# Instantaneous ejection of photoelectrons indicative of particle nature of light?

My physics textbook under a section explaining about How wave nature of light does not explain Photoelectric effect, mentions the following:

No matter how small is the intensity, photoelectrons are ejected and that too without any appreciable time delay.

The italicized line above kind of points to the conclusion that near instantaneous emmission of photoelectrons is a behaviour of particles and not waves.

Also the author states a few lines ago that if energy would have been transfered in a wave like manner, then the ejection would not have been near instantenous.

I am not getting this point, that How near intantaneous ejection of electrons would point towards particle nature of light?

Also, in my Chemistry Textbook, the author mentions that time lag between incidence of light and ejection of photoelectron is less than $$10^{-8}$$ seconds, which he says is negligible, which generally is true, but in comparison to the time periods of the electromagnetic waves shined onto the photoelectric plates, is even millions of times larger!

So, the tranfer of energy(greater than the work function) to the electron by the wave(behaving as a wave only) would have been completed [in some cases] in less than a few hundred oscillations of the wave, the total time taken in which would still have been tens of thousands of times smaller than the mentioned $$10^{-8}$$ seconds , no where indicating the particle nature.

Where am I wrong?

I'll give an example, How the calculation of time is done through the classical point of view(means wave point of view),

Photoelectron may be emitted from $$\phi=2.36 eV$$ even for light intensities as low as $$10^{-8} W/m^2$$. We will calculate here the time taken so the photoelectrons have $$1.00 eV$$ of kinetic energy.

We will assume that all the light is absorbed in the first layer of atoms in the surface. Then we calculate the number of sodium atoms per unit area in a layer one atom thick. We assume that each atom in a single atomic layer absorbs equal energy, but a single electron in each of these atoms receive all the energy. We then calculate how long it takes these electrons to attain the energy ($$2.36 eV +1.00 eV = 3.36 eV$$) needed for the electron to escape.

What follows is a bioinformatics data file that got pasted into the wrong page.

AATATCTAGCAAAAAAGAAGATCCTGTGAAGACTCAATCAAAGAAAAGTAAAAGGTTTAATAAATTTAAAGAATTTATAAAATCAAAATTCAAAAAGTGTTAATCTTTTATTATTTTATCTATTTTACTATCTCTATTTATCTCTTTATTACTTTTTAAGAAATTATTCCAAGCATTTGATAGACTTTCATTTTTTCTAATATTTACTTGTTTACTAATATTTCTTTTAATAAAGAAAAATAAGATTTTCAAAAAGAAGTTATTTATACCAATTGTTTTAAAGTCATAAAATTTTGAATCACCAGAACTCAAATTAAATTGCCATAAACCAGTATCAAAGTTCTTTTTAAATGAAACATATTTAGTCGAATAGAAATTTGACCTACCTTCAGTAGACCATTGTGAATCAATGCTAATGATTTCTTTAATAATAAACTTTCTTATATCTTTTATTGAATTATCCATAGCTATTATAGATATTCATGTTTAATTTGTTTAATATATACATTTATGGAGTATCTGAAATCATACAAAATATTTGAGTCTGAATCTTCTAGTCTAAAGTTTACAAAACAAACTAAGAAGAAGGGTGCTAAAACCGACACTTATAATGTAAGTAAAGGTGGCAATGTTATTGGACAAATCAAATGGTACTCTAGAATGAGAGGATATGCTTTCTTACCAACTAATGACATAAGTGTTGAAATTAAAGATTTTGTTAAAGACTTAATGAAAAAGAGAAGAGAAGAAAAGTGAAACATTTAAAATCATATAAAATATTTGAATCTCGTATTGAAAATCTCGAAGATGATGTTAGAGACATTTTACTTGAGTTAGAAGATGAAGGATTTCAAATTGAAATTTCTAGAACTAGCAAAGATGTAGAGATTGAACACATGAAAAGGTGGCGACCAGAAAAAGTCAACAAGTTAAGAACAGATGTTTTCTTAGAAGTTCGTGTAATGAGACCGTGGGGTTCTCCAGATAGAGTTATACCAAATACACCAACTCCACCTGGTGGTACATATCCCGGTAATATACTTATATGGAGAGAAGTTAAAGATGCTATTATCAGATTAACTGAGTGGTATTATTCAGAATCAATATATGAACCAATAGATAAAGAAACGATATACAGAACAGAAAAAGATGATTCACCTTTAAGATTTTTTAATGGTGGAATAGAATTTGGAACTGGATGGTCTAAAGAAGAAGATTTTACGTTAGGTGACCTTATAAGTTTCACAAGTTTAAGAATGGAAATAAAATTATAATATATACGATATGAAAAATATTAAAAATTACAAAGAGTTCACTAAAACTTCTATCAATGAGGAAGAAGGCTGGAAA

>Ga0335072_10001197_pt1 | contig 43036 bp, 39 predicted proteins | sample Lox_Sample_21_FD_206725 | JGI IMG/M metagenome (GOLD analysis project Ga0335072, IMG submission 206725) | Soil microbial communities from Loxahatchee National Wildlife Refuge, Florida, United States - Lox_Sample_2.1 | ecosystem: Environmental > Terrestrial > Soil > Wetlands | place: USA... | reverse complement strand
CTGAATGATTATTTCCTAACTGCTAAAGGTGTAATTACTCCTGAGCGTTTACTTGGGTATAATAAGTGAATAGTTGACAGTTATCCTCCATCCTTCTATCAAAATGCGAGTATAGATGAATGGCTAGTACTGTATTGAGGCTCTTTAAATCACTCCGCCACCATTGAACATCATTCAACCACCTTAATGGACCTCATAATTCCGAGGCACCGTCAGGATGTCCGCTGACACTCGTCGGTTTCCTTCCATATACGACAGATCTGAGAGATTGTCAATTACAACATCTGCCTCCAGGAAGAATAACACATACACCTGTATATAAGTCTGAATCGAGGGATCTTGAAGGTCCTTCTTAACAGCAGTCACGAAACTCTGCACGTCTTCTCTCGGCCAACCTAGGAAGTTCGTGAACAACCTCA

Now as an exercise, I leave to varify the calculation,

$$\mathrm{Number \ of \ Na \ atoms/ volume}=\frac{N_A}{\mathrm{Na \ gram \ molecular \ weight}}\times \mathrm{density}=2.54\times 10^{28} \frac{\mathrm{atoms}}{m^3}$$

To estimate the thickness of one layer of atoms, we will assume a cubic structure. $$\frac{\mathrm{1 \ atom}}{d^3}=2.54\times 10^{28} \frac{\mathrm{atoms}}{m^3}$$ $$d=3.40\times 10^{-10}m$$

If all the light is absorbed in the first layer of atoms, the number of exposed atom per $$m^2$$ is $$2.54\times \frac{\mathrm{atoms}}{m^3}\times 3.40\times 10^{-10}m=8.64\times 10^{18}\frac{\mathrm{atoms}}{m^2}$$

With the intensity of $$10^{-8} \ W/m^2$$, each atom will receive energy at the rate of $$1.00\times 10^{-8}\frac{W}{m^2}\times \frac{1}{8.64\times 10^{18} \mathrm{atoms/m}^2}=7.25\times 10^{-9} \ eV/s$$ We can calculate the time $$t$$ needed to absorb $$3.36$$ eV: $$t=\frac{3.36}{7.25\times 10^{-9}}=14.7 \ \mathrm{year}$$ Based on classical calculations , the time required to eject a photoelectron should be $$15$$ years!

That's what they mean by times lag!